Transactions encode lists of instructions that are executed sequentially, and only committed if all the instructions complete successfully. All account updates are reverted upon the failure of a transaction. Each transaction details the accounts used, including which must sign and which are read only, a recent blockhash, the instructions, and any signatures.
Each transaction explicitly lists all account public keys referenced by the transaction's instructions. A subset of those public keys are each accompanied by a transaction signature. Those signatures signal on-chain programs that the account holder has authorized the transaction. Typically, the program uses the authorization to permit debiting the account or modifying its data.
The transaction also marks some accounts as read-only accounts. The runtime permits read-only accounts to be read concurrently. If a program attempts to modify a read-only account, the transaction is rejected by the runtime.
A Transaction includes a recent blockhash to prevent duplication and to give transactions lifetimes. Any transaction that is completely identical to a previous one is rejected, so adding a newer blockhash allows multiple transactions to repeat the exact same action. Transactions also have lifetimes that are defined by the blockhash, as any transaction whose blockhash is too old will be rejected.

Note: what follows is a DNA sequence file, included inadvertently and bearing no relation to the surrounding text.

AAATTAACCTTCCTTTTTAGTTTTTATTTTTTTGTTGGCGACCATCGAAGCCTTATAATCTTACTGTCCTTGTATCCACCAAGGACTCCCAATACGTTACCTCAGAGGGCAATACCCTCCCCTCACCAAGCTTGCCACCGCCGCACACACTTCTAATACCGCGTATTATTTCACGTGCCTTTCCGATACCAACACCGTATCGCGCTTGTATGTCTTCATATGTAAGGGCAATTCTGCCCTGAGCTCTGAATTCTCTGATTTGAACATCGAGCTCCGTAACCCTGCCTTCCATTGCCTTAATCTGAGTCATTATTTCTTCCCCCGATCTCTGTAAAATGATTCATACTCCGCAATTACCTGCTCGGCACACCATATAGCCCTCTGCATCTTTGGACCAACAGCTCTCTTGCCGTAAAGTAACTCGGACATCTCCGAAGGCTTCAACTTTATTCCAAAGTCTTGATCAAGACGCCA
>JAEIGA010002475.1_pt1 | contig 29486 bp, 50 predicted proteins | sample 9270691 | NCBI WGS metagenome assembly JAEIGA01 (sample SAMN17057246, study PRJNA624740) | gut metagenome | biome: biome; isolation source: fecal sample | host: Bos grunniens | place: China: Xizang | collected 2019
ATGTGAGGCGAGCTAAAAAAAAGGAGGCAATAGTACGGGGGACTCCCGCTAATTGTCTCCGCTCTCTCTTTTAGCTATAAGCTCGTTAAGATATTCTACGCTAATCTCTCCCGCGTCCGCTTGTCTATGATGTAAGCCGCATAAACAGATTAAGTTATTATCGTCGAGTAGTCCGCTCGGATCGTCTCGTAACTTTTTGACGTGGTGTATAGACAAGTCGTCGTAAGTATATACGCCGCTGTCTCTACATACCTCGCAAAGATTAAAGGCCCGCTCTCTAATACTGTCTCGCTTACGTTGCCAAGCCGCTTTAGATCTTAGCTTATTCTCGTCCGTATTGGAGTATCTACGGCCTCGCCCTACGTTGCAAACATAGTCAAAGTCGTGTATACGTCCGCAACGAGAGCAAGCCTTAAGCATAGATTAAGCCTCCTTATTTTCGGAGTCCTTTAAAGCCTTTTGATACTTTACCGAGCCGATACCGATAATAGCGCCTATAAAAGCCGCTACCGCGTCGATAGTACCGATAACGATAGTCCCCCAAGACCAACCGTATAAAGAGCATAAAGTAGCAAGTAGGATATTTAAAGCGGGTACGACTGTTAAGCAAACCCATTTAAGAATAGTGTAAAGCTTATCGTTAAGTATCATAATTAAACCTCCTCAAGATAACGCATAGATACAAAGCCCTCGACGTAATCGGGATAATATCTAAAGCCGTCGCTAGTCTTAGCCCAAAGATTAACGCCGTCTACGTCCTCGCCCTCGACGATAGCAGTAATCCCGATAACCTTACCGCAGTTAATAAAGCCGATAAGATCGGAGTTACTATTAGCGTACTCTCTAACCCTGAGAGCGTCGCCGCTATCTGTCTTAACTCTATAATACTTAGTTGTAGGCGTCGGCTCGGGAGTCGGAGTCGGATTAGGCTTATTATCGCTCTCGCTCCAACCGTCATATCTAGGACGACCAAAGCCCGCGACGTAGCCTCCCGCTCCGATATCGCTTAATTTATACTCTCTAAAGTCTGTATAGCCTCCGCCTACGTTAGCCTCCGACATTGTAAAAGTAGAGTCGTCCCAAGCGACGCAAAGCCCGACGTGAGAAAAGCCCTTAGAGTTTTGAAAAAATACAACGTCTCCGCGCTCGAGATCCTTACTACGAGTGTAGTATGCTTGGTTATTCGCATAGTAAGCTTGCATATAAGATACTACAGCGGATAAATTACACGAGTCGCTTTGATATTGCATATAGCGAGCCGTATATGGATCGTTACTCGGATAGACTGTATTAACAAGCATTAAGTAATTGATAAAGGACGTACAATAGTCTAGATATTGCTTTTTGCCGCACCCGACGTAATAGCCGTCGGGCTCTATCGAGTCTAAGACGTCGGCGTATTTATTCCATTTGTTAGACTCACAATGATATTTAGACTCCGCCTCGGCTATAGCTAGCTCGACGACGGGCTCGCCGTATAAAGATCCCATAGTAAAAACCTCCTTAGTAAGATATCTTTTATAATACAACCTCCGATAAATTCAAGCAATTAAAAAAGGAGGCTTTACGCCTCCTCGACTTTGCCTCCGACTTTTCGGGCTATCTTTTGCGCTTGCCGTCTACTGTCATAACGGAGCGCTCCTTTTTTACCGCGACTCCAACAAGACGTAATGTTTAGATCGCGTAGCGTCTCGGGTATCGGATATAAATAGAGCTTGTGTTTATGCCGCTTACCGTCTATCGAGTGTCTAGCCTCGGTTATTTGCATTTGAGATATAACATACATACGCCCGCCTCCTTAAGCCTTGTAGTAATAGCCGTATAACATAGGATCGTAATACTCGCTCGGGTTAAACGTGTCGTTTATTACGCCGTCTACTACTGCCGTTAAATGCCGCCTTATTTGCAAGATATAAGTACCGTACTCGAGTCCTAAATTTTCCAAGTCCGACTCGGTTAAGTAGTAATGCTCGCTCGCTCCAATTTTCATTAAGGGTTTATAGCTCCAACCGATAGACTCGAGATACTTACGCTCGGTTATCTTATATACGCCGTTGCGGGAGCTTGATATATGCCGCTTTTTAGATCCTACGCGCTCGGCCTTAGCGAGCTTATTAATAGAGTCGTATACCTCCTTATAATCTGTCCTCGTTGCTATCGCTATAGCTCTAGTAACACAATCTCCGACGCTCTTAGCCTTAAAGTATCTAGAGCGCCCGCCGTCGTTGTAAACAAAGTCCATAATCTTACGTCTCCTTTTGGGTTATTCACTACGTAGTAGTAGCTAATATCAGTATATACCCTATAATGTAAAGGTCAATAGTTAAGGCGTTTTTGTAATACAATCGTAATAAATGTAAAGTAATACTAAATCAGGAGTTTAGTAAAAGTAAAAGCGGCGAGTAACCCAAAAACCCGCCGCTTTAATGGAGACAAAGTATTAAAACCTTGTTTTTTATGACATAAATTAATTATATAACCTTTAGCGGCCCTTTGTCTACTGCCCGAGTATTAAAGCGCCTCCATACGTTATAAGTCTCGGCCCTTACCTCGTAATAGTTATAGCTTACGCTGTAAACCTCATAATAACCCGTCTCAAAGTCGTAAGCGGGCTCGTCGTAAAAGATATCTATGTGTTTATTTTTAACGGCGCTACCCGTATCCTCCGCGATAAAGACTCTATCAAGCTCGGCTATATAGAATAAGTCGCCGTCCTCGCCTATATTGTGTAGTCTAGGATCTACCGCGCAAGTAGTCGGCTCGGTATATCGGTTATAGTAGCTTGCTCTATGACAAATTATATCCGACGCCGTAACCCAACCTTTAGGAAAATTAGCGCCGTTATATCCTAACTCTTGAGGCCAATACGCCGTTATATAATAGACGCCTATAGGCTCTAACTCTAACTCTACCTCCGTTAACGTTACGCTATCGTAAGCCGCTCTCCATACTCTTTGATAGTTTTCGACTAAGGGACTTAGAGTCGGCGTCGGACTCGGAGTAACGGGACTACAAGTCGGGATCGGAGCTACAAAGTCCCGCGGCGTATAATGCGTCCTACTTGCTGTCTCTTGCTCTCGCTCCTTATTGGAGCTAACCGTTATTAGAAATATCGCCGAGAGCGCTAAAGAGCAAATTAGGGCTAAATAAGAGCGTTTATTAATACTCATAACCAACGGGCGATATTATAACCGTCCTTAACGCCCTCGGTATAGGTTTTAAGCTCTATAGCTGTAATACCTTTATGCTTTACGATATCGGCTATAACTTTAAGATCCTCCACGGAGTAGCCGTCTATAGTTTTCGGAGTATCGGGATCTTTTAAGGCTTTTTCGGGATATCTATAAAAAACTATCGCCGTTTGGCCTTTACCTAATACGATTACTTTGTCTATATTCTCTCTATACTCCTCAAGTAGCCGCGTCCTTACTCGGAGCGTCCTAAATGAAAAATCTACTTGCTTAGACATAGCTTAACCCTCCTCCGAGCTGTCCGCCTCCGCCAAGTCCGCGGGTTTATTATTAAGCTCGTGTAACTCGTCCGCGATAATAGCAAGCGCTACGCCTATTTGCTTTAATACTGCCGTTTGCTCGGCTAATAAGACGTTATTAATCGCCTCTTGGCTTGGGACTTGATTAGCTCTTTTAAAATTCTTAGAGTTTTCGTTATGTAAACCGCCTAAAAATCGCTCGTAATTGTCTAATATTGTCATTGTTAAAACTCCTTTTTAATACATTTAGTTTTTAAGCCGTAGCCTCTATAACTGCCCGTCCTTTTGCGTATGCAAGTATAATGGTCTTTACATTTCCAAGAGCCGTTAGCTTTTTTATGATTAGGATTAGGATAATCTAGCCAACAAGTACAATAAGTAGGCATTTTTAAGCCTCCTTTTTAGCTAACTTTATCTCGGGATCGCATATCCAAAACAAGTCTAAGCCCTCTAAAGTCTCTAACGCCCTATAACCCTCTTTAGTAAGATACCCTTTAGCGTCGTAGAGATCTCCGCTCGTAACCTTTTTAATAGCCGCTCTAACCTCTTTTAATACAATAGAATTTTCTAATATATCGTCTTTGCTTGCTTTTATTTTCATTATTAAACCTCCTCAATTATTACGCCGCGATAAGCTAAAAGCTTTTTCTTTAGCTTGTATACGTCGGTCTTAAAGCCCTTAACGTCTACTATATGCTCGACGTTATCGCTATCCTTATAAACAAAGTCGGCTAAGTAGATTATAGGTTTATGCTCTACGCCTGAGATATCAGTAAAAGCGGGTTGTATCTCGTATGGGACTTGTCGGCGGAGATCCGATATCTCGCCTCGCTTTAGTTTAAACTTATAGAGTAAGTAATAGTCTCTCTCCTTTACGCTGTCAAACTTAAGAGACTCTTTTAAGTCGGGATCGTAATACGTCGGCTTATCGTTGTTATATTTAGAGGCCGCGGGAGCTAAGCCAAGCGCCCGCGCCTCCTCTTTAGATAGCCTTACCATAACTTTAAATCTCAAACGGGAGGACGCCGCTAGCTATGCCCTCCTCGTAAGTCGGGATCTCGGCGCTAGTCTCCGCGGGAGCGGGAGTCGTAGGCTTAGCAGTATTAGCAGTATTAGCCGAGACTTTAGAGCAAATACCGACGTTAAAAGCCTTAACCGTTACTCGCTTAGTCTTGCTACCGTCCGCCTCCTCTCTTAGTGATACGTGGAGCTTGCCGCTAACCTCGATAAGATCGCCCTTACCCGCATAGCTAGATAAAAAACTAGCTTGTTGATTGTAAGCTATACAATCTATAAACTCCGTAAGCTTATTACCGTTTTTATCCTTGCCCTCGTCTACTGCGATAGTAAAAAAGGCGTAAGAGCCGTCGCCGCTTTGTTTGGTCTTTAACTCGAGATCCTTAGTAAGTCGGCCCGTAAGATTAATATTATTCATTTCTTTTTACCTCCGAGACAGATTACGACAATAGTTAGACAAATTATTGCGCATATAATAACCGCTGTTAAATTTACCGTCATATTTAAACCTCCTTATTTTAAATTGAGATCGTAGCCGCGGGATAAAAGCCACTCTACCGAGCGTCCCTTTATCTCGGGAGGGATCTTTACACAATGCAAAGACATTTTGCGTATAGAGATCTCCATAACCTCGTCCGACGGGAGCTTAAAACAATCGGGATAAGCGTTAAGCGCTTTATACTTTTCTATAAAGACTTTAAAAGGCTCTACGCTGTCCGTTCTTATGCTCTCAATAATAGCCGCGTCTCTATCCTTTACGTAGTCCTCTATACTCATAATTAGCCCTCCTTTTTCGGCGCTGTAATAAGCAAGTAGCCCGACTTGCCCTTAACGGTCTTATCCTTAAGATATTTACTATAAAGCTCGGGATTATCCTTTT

Each instruction specifies a single program account (which must be marked executable), a subset of the transaction's accounts that should be passed to the program, and a data byte array instruction that is passed to the program. The program interprets the data array and operates on the accounts specified by the instructions. The program can return successfully, or with an error code. An error return causes the entire transaction to fail immediately.